Restore, VMDK is filled with Zero’s before restore started, only Active Data Blocks are restored to VMDK, not deleted blocks and we don’t spend time writing zero’s.Undeleted programs will not work on a restore VM that was backed up with ABM.
With the release of vRanger Pro 4.2, two new features have been added to the product.The first is support for licensed ESXi hosts. vRanger Pro is now able to backup VM’s running on ESXi hosts. The requirements to use an ESXi host are it must be licensed (not the free version). Typically this will mean that the ESXi server is managed by vCenter, but as long as it is licensed, it does not need to be managed by vCenter. You will have to discover and add the ESXi hosts individually within vRanger if they are not managed by vCenter.The second feature is support for LAN free backup options. vRanger Pro can now utilize Fibre Channel or iSCSI networks allowing administrators to separate backup traffic and not put any additional load on your ESX hosts. For this release, the LAN free option does not include a direct to target option. From a vRanger Pro user or admin point of view, support for ESXi involves no changes to how you use vRanger. You license your ESXi hosts in vRanger Pro the same as you would an ESX host and you configure your jobs the same way.For the remainder of this course update, we will focus on the LAN free feature that is now available in vRanger Pro.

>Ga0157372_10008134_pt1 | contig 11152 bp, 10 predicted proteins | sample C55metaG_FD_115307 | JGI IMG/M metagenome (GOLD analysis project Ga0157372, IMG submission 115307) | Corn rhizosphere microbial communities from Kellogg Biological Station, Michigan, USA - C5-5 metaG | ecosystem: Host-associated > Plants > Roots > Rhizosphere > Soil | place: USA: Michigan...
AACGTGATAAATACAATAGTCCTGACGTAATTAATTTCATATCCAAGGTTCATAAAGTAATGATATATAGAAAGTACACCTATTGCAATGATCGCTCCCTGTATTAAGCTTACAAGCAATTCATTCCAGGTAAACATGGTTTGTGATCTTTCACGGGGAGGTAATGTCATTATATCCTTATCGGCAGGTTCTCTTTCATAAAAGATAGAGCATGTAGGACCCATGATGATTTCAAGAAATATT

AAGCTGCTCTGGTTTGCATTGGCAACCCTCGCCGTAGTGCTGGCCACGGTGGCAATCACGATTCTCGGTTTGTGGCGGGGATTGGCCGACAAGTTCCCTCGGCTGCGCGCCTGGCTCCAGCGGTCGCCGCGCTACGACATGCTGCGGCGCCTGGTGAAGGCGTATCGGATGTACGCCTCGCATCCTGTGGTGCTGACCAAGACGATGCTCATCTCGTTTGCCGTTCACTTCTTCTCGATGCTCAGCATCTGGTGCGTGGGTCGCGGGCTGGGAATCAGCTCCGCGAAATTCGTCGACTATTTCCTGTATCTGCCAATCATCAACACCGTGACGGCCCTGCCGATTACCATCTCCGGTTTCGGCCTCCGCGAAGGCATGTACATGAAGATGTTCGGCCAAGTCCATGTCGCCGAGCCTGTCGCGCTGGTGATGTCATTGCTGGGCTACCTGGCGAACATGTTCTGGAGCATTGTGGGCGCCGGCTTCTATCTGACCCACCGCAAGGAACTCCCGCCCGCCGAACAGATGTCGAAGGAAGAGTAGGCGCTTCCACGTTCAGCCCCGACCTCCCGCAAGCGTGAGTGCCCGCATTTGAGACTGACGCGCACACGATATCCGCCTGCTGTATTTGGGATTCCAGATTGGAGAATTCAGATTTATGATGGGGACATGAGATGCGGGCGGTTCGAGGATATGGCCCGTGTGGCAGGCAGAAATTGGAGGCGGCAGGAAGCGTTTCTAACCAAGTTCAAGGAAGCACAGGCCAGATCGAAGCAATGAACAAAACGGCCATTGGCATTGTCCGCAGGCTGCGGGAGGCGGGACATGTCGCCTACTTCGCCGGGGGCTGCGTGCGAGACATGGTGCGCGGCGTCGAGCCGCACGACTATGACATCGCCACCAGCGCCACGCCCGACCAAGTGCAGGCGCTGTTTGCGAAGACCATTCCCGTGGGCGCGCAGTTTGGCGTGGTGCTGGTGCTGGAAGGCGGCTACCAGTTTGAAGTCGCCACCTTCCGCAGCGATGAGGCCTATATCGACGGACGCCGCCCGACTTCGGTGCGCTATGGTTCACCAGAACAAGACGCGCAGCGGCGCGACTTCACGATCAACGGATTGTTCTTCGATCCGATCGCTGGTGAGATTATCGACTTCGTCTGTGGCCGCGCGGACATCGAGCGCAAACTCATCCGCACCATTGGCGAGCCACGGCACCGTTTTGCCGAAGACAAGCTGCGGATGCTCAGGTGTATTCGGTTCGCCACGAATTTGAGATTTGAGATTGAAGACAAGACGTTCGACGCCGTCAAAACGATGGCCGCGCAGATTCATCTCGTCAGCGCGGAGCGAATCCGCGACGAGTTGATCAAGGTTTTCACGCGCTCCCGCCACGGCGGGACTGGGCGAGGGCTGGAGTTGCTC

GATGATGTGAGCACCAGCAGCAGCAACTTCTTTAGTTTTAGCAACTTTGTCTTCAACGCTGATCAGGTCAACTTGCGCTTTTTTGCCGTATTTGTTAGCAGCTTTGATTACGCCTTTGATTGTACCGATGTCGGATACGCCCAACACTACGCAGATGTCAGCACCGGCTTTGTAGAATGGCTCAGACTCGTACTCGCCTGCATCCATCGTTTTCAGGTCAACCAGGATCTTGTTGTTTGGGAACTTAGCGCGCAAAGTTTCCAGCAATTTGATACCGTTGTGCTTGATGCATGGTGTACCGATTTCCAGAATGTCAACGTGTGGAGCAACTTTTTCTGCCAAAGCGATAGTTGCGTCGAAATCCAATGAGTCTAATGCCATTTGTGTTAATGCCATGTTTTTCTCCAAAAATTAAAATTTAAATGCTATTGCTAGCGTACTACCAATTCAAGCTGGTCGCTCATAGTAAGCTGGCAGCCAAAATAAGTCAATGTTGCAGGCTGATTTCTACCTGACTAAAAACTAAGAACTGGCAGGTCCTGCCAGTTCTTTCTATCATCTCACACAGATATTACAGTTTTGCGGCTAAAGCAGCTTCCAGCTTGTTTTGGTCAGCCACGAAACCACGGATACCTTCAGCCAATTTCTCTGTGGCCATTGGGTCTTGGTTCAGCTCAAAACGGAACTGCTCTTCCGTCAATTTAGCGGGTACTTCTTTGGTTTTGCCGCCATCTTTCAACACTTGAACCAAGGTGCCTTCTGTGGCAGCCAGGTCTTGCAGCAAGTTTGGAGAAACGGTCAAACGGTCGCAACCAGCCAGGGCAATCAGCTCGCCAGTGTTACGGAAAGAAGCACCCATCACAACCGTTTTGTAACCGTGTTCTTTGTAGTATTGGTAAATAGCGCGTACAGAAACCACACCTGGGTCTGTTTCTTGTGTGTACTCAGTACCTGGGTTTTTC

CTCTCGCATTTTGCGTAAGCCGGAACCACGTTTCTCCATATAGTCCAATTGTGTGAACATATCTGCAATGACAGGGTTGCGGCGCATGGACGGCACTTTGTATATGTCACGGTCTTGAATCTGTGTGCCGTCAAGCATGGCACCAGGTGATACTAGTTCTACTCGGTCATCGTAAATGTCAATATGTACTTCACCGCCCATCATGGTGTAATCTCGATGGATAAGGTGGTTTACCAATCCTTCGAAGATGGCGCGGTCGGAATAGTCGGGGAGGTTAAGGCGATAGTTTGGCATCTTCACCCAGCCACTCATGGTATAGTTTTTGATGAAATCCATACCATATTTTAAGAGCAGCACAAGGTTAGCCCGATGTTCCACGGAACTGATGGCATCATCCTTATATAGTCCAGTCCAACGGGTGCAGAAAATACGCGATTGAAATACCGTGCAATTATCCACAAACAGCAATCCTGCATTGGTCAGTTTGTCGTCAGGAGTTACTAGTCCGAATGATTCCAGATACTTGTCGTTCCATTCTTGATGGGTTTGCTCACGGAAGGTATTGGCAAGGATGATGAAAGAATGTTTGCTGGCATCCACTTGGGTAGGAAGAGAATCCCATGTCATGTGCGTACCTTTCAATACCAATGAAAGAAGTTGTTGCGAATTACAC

This is a review: simply another way to diagramvR Direct To Target: backups across the network
This slide illustrates how vRanger Pro performs backups on an ESX host for comparison purposes. During backup, the vRanger Pro backup agent is injected into the service console OS, reads the VM’s disk, discards the empty blocks, compresses the data and then sends the compressed data directly to the backup respository, bypassing the vRanger Pro server. The agent does not remain resident in memory after the backup completes.